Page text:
Matt Hancock's cyber security speech at the Institute of Directors conference
Minister for Digital and Culture Matt Hancock's speech at the Cyber Security Speech Institute of Directors Conference in London
Hello and thank you for inviting me today.
Cyber security is such a crucial part of our modern economy. It’s something the Government is determined to get right, so it’s great to see the Institute of Directors tackling the issue.
When the IoD was founded in 1903, the world of communications was radically different. In fact, January of that year saw the very first ever transatlantic radio broadcast between the UK and the United States.
When Marconi sent those first radio signals, I wonder if he realised how pervasive and important globalised communications would become over 100 years later. I wonder also if he considered how important security would become.
He got an indication later that year, because in June, when demonstrating the sending of a radio signal from Cornwall to London, he was the victim of one of the world’s first hacks. A rival inventor, unimpressed by Marconi’s supposedly secure system, hijacked the demonstration by transmitting his own messages to Marconi’s morse code printer, in an act Marconi branded ”scientific hooliganism”.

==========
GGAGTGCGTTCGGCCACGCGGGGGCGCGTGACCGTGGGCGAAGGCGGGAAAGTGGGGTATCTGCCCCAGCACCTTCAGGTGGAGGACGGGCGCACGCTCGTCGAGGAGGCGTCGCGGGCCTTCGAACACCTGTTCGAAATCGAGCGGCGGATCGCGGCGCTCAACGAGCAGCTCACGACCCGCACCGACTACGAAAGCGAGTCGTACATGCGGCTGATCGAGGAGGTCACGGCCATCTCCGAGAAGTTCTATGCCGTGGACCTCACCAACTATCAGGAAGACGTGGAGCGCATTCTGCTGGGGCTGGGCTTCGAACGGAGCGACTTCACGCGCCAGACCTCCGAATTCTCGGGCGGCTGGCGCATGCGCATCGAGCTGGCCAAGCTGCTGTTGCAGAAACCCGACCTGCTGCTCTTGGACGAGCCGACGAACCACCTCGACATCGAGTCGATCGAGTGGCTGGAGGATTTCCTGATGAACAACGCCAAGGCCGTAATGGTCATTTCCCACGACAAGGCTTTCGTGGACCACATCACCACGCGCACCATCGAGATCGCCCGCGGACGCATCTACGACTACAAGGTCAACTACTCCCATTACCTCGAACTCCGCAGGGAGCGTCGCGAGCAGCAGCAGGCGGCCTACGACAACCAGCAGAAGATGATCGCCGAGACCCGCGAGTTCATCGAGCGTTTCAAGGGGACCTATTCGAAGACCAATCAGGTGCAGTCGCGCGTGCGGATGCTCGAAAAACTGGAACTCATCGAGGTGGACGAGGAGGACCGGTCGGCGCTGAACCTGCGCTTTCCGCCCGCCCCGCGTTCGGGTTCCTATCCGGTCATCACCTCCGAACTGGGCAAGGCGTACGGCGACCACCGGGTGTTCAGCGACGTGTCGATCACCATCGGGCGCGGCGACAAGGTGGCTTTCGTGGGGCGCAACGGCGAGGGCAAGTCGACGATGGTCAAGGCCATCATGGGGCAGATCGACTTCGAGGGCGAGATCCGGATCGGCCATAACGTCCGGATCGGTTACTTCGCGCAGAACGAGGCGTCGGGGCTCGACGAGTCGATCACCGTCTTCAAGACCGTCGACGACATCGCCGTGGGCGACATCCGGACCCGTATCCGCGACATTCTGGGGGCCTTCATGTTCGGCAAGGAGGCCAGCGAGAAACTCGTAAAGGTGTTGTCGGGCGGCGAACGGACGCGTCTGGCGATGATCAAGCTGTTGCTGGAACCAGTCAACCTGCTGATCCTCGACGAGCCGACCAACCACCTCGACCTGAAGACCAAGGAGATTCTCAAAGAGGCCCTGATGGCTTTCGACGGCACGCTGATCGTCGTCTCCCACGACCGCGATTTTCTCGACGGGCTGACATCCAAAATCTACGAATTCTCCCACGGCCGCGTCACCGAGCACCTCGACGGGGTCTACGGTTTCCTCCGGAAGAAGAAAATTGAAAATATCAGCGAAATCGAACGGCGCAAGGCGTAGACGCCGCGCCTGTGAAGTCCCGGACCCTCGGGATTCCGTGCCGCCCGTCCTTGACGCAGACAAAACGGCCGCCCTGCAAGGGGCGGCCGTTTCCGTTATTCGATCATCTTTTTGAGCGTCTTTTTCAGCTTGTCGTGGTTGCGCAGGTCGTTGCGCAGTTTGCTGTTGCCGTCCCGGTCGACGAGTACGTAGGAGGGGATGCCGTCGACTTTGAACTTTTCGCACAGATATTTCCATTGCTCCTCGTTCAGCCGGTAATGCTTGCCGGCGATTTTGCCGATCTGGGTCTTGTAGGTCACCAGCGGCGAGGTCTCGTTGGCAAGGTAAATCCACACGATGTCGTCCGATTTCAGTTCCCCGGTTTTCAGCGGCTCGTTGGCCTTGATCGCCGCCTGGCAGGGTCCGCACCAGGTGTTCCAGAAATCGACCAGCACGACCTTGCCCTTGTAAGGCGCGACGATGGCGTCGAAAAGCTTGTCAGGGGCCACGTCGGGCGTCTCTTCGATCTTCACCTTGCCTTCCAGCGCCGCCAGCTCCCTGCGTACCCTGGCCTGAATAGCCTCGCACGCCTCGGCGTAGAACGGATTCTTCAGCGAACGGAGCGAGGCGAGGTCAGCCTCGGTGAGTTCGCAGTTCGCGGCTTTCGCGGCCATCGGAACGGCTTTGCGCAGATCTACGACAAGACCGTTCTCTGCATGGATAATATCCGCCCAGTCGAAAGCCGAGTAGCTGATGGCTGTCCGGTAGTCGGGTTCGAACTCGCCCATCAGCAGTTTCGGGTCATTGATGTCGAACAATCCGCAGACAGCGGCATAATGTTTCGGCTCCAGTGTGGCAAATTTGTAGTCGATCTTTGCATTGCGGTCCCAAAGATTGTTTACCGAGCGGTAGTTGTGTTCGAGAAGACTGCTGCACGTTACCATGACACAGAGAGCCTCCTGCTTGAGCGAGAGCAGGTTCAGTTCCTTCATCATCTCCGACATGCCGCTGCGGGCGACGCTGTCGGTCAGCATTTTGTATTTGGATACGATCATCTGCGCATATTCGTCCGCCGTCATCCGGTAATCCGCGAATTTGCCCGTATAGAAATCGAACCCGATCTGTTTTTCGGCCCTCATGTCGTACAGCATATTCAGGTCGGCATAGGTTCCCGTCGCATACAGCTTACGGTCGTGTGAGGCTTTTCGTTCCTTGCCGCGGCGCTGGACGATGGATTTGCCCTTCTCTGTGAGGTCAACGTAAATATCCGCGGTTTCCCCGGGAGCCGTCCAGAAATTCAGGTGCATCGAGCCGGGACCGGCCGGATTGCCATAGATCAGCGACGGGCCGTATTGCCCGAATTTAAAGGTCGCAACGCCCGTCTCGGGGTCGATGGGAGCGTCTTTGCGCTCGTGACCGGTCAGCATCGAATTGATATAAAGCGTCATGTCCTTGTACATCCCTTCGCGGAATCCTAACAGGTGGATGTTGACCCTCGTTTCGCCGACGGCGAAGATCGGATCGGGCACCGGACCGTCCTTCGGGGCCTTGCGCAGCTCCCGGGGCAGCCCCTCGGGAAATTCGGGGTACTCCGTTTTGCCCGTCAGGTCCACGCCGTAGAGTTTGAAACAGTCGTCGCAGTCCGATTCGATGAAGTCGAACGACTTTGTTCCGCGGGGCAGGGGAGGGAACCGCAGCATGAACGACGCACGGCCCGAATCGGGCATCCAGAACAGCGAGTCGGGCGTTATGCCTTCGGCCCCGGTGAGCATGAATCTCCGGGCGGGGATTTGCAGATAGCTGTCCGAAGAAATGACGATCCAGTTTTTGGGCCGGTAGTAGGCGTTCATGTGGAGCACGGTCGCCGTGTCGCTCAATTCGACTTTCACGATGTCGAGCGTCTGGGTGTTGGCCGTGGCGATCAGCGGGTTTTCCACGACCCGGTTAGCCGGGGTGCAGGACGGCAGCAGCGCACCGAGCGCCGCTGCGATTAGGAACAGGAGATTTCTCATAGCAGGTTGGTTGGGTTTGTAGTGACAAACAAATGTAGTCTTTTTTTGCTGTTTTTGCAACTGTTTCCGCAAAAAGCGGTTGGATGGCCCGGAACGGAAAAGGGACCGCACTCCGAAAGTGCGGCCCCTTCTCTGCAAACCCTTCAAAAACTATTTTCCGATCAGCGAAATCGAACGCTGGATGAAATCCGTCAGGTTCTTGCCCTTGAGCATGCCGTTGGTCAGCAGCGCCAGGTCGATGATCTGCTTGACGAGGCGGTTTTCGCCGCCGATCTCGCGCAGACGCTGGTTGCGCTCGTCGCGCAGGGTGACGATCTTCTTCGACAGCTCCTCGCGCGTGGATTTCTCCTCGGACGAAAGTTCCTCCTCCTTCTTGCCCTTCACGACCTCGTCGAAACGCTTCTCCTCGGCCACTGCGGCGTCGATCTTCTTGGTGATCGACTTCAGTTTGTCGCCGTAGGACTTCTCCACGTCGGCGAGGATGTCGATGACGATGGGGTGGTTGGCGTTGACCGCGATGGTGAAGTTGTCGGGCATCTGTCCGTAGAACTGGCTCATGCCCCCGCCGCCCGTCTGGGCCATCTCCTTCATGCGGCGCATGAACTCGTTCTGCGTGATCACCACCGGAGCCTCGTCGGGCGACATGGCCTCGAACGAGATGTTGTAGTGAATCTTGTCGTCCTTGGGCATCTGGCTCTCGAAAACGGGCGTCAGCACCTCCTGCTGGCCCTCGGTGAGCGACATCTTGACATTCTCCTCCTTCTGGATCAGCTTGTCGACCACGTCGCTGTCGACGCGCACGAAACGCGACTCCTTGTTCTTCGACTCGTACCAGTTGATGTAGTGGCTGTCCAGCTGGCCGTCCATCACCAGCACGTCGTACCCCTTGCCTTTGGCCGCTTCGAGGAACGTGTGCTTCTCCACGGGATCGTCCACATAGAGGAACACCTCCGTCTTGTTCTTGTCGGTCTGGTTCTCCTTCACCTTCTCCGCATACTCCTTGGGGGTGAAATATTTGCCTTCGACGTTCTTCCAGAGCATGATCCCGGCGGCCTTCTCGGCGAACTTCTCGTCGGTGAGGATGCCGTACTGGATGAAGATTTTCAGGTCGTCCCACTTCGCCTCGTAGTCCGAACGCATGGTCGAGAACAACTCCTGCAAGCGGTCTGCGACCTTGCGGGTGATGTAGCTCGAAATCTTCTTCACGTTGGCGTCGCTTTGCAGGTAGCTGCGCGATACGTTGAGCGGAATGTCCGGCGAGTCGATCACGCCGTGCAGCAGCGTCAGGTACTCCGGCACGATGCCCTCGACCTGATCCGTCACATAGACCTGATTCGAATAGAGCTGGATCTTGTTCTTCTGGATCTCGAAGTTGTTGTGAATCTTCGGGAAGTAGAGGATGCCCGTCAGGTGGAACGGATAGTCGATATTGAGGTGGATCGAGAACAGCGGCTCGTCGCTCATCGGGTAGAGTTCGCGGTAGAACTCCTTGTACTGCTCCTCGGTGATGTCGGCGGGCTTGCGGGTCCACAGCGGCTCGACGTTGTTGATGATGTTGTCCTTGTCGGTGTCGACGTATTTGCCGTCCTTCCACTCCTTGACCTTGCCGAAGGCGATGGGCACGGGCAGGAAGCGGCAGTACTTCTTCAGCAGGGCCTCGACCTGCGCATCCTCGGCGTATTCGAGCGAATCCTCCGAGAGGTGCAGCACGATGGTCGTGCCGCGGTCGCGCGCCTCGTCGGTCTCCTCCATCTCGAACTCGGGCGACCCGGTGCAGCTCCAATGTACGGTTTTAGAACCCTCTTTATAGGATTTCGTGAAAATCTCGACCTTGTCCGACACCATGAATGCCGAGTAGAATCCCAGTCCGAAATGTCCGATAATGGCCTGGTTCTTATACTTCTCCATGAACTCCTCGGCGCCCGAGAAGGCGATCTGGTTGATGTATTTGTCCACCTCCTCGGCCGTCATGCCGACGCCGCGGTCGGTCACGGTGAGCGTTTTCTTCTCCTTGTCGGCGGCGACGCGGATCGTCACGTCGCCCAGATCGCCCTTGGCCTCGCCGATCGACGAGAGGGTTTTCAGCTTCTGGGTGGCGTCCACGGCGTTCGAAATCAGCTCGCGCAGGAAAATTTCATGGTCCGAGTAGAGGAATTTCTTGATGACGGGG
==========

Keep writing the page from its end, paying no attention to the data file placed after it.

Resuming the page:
This story is interesting for a number of reasons.
Firstly, the idea that someone could monitor or interfere with radio signals made Governments sit up and take notice. Ultimately this led scientists to develop systems of wireless encryption which were then used during the world wars - and encryption plays a crucial role today.
Secondly, it demonstrates a problem which still exists: the tension between wanting to quickly to get a new product onto the market, and the need to make it secure.
These are both issues with us today. They are at the heart of the Government’s recent National Cyber Security Strategy. Through the strategy we’re investing £1.9 billion pounds to defend in the UK in cyber space, deter our adversaries and develop our knowledge and capability in cyber security.
We know the scale of the threat is significant: one in three small firms, and 65% of large businesses are known to have, experienced a cyber breach or attack in the past year. Of those large firms breached, a quarter were known to have been attacked at least once per month.
It’s absolutely crucial UK industry is protected against this threat - because our economy is a digital economy. Over 95% of businesses are have internet access. Over 60% of employees use computers at work. The internet is used daily by over 80% of adults - and four out of five people in the UK bought something online in the past year. And we know the costs of a successful attack can be huge. My message today is clear: if you’re not concentrating on cyber, you are courting chaos and catering to criminals.
This is why cyber security is one of the seven pillars of the Government’s digital strategy, which we published earlier this month. The digital strategy aims to make Britain the best place in the world to start and grow a digital business. But it also makes clear we must take action on cyber security.
One of the key issues is the gap between awareness and action. Government research from last year found the vast majority of businesses said cyber security was a high priority for them - But…
• Only around half had taken action to address cyber risks;